I've got a font that says its cap height is 195 and x-height 320.

These are its metrics:

enter image description here

But when rendered in the browser at 100px font size, you can clearly see that the metrics don't apply. There is no way this font's cap height is just 195.

enter image description here

What is going on here? Why does the cap height and x-height not match the one shown in browser? I've also played with this font in Adobe tools and also found out that its cap and x-height are far off the ones specified.

  • Why is the x-height much higher than the Caps height? o_O
    – Pepe Ochoa
    Dec 1, 2017 at 3:44
  • exactly! What is going on here? This is a google font, so feel free to download it
    – sanjihan
    Dec 1, 2017 at 8:37

1 Answer 1


There may be a misunderstanding here...

Those metrics don't actually affect the glyph size, height or alignment at all. They're just meta data that aren't of much use in general usage. Specifically in Glyphs (which I can see your font info dialog is from) The x-height will control the display of the box in your glyph view.

This, for example, is the difference between a 600 x-height...

enter image description here

And a 300 x-height...

enter image description here

All that happened is that a guide line, that showed me the x-height has moved. The font will still render exactly the same as it did before and no one would be any the wiser.

The cap height set in your example is nonsensical and useless. Ignore it.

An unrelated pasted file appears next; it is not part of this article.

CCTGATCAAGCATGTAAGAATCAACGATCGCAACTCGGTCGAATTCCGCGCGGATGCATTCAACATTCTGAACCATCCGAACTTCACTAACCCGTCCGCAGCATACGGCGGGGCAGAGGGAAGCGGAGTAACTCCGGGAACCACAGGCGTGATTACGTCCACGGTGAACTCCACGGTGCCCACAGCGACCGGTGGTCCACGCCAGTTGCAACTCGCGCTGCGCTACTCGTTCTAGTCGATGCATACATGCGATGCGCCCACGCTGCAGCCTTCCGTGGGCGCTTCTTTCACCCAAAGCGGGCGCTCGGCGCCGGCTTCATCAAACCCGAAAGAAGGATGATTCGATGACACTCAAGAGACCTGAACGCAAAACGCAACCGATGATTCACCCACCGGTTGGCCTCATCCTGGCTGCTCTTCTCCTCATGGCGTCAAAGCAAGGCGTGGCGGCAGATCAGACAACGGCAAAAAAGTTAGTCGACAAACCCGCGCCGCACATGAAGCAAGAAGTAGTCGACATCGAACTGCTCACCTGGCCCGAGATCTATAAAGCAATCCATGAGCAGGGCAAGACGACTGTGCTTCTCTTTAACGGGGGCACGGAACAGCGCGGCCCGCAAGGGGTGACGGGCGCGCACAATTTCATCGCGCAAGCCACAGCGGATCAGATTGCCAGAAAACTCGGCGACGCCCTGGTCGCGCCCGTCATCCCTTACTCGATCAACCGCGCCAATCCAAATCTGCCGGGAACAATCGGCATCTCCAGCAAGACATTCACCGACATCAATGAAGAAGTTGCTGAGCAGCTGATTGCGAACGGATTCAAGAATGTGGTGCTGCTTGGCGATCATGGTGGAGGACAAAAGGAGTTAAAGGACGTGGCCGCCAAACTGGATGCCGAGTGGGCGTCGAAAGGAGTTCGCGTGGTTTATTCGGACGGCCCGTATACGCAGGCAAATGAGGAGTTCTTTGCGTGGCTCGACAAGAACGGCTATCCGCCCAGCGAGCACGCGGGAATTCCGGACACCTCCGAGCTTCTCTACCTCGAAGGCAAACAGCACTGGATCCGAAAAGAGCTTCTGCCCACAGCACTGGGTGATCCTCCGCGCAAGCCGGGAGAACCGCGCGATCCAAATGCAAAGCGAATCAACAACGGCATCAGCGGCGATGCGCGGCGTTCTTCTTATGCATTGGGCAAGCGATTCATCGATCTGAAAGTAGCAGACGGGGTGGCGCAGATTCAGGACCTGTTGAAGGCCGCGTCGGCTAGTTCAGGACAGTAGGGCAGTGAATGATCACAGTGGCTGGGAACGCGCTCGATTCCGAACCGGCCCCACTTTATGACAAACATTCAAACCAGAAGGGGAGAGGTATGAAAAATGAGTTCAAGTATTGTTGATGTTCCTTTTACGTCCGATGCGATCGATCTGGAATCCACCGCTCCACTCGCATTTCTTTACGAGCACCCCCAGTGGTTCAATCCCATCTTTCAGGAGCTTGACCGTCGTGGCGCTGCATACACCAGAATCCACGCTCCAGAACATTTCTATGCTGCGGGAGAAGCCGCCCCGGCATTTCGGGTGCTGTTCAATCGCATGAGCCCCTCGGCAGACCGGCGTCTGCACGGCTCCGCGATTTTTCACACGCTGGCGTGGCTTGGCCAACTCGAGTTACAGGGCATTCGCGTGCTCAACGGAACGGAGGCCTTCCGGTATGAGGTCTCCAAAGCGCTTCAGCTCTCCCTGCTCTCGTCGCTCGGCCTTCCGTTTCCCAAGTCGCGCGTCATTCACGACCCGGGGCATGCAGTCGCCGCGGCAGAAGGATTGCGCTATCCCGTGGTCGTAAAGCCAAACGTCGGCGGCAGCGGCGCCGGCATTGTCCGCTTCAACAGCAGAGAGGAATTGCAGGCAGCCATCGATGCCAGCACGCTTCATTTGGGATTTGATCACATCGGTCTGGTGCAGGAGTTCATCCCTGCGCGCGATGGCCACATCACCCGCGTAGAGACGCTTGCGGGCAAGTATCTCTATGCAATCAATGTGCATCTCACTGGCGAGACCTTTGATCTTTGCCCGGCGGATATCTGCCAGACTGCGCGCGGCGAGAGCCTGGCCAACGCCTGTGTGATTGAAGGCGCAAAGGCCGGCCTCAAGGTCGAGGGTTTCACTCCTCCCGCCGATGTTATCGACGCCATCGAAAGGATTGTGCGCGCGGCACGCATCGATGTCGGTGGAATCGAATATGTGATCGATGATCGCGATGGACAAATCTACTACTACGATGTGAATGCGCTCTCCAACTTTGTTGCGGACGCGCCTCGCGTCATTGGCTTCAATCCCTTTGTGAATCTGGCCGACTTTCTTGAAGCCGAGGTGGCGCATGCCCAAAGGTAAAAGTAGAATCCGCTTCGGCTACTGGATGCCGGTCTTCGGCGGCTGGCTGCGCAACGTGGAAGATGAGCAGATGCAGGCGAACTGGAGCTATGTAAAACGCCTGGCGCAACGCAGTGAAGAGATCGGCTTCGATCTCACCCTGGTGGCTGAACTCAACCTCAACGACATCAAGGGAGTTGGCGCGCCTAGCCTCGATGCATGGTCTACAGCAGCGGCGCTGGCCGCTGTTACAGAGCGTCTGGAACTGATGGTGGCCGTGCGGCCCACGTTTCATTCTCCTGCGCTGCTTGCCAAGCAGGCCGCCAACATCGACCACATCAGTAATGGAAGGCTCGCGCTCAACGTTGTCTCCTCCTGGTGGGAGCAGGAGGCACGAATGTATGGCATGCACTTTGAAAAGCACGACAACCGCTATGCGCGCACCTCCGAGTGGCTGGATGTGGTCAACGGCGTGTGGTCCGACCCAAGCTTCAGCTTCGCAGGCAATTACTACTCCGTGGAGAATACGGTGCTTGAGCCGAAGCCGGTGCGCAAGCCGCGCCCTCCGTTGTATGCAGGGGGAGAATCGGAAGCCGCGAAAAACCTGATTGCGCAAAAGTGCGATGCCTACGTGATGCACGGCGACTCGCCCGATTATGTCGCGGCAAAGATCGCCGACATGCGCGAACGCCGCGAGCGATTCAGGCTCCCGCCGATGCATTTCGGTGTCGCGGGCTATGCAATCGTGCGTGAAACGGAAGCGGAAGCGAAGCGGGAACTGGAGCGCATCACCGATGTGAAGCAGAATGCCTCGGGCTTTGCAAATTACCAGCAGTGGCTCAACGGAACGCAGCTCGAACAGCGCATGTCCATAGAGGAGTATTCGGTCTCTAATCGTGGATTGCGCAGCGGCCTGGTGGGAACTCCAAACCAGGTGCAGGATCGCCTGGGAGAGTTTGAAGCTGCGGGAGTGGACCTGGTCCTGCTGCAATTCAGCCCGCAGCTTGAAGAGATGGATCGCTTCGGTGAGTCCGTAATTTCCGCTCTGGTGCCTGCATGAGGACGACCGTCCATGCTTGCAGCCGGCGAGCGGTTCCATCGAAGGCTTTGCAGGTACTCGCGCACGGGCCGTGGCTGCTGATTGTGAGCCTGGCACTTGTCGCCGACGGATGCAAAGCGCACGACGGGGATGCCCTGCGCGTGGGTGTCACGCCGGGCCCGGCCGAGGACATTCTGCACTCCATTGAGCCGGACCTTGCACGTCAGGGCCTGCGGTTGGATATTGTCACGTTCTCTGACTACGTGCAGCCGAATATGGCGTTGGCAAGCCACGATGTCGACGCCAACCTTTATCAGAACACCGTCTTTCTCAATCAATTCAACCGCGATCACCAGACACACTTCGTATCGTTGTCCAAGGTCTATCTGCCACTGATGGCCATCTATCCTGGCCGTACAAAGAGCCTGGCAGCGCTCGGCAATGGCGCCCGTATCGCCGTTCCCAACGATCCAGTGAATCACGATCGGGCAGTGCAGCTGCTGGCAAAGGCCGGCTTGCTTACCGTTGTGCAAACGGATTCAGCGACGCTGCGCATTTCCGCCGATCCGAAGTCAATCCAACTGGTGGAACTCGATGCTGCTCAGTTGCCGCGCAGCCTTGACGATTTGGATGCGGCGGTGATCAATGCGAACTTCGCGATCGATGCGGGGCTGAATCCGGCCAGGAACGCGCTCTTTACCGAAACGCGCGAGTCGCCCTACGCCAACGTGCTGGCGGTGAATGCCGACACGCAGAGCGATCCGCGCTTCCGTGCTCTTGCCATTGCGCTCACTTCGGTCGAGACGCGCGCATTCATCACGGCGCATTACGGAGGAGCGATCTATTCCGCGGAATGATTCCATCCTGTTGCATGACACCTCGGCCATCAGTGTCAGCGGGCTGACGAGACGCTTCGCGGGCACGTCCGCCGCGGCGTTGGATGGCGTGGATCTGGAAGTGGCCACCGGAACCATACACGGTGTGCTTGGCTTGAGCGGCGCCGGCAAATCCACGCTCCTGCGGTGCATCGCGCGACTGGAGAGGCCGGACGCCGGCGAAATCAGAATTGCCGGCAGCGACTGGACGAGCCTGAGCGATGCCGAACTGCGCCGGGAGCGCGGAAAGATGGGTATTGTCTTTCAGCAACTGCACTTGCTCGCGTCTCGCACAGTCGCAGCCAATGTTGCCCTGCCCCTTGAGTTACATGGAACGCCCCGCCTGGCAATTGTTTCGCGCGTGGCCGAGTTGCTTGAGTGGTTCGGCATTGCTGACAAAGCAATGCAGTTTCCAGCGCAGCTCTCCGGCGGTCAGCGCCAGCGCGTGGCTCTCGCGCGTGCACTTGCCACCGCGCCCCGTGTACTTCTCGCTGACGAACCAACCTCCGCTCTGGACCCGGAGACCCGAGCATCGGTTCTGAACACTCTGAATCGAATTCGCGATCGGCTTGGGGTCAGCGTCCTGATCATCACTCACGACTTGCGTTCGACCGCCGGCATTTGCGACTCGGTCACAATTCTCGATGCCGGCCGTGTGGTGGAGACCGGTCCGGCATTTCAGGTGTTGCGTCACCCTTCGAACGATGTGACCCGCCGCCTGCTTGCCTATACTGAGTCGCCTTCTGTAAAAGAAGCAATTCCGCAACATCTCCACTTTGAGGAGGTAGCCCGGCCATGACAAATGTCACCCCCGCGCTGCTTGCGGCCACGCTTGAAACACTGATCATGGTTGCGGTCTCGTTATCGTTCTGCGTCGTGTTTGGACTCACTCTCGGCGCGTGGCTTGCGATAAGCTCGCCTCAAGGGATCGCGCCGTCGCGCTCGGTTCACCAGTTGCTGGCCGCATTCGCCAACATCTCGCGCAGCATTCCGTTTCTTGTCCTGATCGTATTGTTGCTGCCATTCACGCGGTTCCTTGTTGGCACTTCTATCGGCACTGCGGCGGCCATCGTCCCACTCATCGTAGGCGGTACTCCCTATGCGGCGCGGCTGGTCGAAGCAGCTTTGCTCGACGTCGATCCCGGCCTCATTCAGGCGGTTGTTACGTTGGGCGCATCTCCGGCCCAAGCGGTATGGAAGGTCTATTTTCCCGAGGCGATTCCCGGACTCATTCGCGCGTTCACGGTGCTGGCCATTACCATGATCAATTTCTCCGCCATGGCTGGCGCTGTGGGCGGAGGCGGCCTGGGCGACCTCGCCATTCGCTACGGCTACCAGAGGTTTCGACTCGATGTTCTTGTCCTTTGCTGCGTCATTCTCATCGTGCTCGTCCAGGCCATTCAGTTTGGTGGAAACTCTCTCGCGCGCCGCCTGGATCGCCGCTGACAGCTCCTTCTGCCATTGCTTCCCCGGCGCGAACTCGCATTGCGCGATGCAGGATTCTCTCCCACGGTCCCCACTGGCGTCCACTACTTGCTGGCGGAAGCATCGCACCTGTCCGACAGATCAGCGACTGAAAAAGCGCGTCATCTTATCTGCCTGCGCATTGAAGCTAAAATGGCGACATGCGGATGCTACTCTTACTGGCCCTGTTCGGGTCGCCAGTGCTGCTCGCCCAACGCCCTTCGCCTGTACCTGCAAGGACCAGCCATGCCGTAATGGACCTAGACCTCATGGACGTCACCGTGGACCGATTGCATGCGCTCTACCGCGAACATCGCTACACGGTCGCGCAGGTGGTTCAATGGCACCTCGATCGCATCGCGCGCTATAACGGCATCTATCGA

The metrics defined in the Custom Parameter section are metrics which do affect the rendering of your font in some applications*, but they affect the alignment and sizing of the font as a whole. There is no metric that will change the relative height of some glyphs compared to others (e.g. change the x-height or cap height without also changing every other metric).

* See https://glyphsapp.com/tutorials/vertical-metrics

  • Thanks Cai! Lets say I want to draw a bounding box around the text, that is just big enough to encompass all of the glyphs, I cannot do that just with font metrics and some calculations, because digital devices don't really care what font metrics are or they used them inconsistently.
    – sanjihan
    Dec 1, 2017 at 10:11
  • @sanjihan pretty much. The ascender and descender metrics (and the variations thereof that you see in Custom Parameters) do affect the bounding box somewhat; but it's not consistent across different applications/OSs etc and I'm not really sure on the details
    – Cai
    Dec 1, 2017 at 10:15
  • hhea/win ascender and hhea/win descender seem to be used in browsers to determine the total vertical spacing (1016-(-236)=1252, 1252/1000 = 125,2px of total height which is close enough). But I can't explain how does the browser determine the actual baseline of the font.
    – sanjihan
    Dec 1, 2017 at 10:52
  • For automation, remember that there can be manual baseline shifts etc. that will not be reflected in a metafile, resulting in clipping.
    – Yorik
    Dec 1, 2017 at 15:22

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